It started as a small, barely perceptible pain on the right side of my chest. It occurred a few weeks ago, after I'd been doing some work over the weekend. It didn't concern me. I thought maybe I'd pulled a little muscle.
After a couple of days, the pain -- it wasn't even really a pain, just a "feeling" -- seemed to migrate to the center of my chest. Maybe I hadn't pulled a muscle. Maybe I'd breathed in dust or mildew and it was causing some congestion. Regardless, I thought, it would clear up in a few days.
But it didn't go away. I developed a little cough, and it felt like there was something caught in my throat. The pain wasn't there all the time, but as soon as I thought it was gone I'd lie down to go to sleep at night ... and there it was. Especially when I lay on my back. If I slept on my side, I didn't get the feeling. But if I woke up in the night to go to the bathroom, when I crawled back into bed, there it was. A little pain in my chest -- nothing major, just something knocking inside, refusing to allow me to ignore it, reminding me that, yes, it was still there.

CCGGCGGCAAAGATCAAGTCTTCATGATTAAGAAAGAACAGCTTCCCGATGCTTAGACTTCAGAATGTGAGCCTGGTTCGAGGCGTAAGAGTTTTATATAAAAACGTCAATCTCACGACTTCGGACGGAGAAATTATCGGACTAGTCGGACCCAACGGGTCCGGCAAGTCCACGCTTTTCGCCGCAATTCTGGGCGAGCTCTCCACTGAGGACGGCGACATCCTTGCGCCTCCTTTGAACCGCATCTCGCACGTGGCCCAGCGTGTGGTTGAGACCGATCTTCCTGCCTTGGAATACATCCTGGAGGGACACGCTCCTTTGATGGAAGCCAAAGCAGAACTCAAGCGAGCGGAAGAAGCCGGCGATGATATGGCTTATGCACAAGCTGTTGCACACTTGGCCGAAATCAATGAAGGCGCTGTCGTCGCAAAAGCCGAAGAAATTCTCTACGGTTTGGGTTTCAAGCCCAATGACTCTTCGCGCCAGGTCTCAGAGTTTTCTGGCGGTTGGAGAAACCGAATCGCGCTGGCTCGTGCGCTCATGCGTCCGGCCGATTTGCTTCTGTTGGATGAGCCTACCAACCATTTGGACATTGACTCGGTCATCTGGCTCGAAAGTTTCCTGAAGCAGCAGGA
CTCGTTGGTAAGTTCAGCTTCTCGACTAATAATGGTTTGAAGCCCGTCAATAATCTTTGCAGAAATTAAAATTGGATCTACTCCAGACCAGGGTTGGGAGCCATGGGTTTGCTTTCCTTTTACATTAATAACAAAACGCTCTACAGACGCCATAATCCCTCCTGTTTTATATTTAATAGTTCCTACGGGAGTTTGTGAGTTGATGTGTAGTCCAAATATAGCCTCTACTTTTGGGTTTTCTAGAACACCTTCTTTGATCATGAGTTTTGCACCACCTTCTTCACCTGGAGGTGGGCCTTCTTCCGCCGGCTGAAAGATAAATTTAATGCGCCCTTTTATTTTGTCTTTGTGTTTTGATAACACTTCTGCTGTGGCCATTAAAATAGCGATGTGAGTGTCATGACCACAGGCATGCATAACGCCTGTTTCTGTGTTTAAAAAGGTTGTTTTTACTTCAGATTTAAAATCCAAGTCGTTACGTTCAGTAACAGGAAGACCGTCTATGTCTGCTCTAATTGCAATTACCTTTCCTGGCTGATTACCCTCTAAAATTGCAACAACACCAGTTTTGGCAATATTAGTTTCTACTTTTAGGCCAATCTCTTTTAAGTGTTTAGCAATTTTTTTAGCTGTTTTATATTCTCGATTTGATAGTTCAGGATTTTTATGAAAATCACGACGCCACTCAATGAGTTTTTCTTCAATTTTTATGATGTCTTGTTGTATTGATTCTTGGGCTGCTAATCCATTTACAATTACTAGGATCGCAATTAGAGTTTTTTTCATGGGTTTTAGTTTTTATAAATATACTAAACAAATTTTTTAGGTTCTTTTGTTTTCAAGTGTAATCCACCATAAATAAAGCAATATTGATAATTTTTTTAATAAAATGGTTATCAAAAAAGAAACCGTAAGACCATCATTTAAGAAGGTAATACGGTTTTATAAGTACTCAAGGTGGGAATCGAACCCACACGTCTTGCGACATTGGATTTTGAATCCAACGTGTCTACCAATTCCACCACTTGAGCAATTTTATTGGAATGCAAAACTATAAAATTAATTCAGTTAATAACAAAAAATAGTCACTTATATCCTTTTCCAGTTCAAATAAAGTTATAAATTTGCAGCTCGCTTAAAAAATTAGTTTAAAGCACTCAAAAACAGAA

|A chest X ray -- not mine|
A week went by, then ten days, and it didn't go away. I got a little worried. I went to my computer and called up WebMD
and the Mayo clinic
site. Chest pain. They advised me to seek medical attention immediately
. But I knew they were thinking "heart attack," and I was pretty sure I wasn't having a heart attack. I have no history of heart disease in my family; my cholesterol counts have always been good; and besides, if it was a heart attack I would have been dead ten days ago!
The sites wanted to know if I had any other symptoms. Body aches? No. Increased sweating? No. Decreased appetite. No. Cough? Maybe a little. Fearful? I had to admit, I was getting fearful.
I searched through the list of possible maladies. Common cold. I didn't think I had a cold, because I wasn't sniffling. Allergies? I checked the pollen count, and it has been high. I didn't have itchy eyes or other symptoms, but I've had mild allergies in the past, so I bought some Claritin and took it for a few days, but it didn't seem to make any difference.